The Sap Bucket

by James W. Spain, Jr.


I walked the same
hundred acres that my Grandfather did
so many decades ago.

A slight fog was burning off as
I crested the hill at the center of the
property and looked out over the
hundreds of New Hampshire sugar maples.

A family tradition at first and then a
very lucrative business for my Grandfather.
Early mornings collecting the maple sap
from each tin sap bucket followed by
late nights feeding the fire in the sap house.

He was a frugal Yankee that collected every drop
of sap and mastered the art of boiling it
to a rich dark sweet amber.

At the end of each season he would take me
to the fields to collect the tin sap buckets
and gently store them in the barn until the next year.

I remember him telling me to collect each bucket
and pull all the taps from the grand trunks.
He counted the buckets and his calloused hands
treated them with respect.

I do remember his very last year, quite elderly
but still producing the best maple syrup in
the state. He was forgetting things and laboring
twice as hard as he once did.

The year he passed was difficult. Each spring I think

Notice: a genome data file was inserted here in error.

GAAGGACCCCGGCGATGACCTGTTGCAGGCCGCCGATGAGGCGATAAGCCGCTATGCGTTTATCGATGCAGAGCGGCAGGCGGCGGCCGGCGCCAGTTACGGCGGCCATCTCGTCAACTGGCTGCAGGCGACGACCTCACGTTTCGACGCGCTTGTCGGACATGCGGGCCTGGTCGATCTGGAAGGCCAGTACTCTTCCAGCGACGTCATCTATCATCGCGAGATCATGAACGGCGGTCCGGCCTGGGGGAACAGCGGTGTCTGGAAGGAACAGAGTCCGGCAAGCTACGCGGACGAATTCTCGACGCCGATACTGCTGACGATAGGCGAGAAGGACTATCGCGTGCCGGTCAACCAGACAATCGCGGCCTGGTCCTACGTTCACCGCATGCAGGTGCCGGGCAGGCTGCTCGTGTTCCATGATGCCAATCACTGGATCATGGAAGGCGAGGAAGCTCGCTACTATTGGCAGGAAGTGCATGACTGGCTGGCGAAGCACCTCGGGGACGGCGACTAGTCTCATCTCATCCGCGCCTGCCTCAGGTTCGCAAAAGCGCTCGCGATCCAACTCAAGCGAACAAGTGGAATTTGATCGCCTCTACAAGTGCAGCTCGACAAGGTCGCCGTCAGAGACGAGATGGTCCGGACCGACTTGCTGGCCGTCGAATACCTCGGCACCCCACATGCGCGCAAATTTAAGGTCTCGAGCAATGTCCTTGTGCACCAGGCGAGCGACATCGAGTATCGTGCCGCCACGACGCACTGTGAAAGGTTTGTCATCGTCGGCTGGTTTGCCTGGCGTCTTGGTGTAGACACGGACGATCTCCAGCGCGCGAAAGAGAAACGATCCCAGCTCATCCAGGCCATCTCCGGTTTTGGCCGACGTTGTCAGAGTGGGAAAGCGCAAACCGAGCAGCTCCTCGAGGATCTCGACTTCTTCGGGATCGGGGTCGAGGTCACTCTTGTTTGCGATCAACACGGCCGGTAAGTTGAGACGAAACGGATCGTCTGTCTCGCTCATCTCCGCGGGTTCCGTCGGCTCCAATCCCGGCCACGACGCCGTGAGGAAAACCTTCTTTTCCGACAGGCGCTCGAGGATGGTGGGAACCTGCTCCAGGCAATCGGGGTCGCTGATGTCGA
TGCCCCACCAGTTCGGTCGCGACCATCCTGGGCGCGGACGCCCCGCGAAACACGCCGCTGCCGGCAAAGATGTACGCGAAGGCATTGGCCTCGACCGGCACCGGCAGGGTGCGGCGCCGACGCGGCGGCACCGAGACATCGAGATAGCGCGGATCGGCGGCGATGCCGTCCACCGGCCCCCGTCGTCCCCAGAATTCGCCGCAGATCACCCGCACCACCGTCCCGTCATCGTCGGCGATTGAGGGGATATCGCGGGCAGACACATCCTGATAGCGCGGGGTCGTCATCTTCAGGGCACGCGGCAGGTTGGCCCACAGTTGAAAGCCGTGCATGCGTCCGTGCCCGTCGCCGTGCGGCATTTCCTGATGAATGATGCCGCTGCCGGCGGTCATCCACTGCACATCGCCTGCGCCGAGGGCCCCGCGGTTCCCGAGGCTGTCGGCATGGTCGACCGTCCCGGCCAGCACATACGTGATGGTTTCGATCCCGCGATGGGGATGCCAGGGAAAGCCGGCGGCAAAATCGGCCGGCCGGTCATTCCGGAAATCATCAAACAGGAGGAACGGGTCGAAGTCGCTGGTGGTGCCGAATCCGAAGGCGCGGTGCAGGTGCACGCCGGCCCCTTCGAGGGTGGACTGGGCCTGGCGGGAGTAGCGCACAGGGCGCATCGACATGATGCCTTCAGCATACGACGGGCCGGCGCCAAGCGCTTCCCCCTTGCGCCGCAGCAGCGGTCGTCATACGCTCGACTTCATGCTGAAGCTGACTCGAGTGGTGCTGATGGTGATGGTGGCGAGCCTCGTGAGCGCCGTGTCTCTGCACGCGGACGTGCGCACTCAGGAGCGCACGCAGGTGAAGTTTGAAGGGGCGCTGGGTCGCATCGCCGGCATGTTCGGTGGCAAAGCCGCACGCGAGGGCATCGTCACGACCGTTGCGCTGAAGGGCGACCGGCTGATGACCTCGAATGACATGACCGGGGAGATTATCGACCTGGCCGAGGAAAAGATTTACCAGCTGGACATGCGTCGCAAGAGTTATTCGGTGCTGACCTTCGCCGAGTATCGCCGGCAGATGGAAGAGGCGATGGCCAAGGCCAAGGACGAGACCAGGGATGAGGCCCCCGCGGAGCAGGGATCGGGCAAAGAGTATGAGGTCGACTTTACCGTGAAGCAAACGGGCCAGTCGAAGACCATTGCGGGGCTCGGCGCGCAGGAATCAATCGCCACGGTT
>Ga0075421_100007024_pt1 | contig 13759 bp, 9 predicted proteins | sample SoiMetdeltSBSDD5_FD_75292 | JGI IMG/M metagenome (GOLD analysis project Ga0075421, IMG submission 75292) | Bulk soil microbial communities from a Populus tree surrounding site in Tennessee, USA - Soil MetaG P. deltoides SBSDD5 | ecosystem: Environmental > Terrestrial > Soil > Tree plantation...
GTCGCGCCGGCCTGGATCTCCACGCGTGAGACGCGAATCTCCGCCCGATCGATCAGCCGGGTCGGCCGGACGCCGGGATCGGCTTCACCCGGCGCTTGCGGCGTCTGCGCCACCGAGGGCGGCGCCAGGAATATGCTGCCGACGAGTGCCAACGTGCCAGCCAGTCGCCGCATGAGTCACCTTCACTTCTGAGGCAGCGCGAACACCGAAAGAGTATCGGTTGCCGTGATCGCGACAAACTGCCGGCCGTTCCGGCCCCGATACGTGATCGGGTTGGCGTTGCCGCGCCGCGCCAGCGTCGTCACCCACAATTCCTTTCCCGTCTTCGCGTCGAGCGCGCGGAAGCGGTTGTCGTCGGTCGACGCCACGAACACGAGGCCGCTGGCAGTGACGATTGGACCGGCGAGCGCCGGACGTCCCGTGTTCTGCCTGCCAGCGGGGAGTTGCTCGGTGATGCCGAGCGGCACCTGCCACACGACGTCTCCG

about the old days collecting all that the
sugar maples could give us.

I recently traveled to the old hundred acre sugar maple
lot and stood on the hill…. just remembering him with
a fondness during a nostalgic moment.

As I walked back to the main road I came upon a large
tree… lonely and quite stark without foliage so early in
the season. Hanging on the side of that tree I found a rusted
tin sap bucket still attached to a tap long grown into the trunk.

A simple rusted bucket. A very emotional moment in
the lonely deep woods that once belonged to Grandpa.
Looks like I found one of those sap buckets that he lost
that last year he worked the land.

I walked the same
hundred acres that my Grandfather did
so many decades ago.

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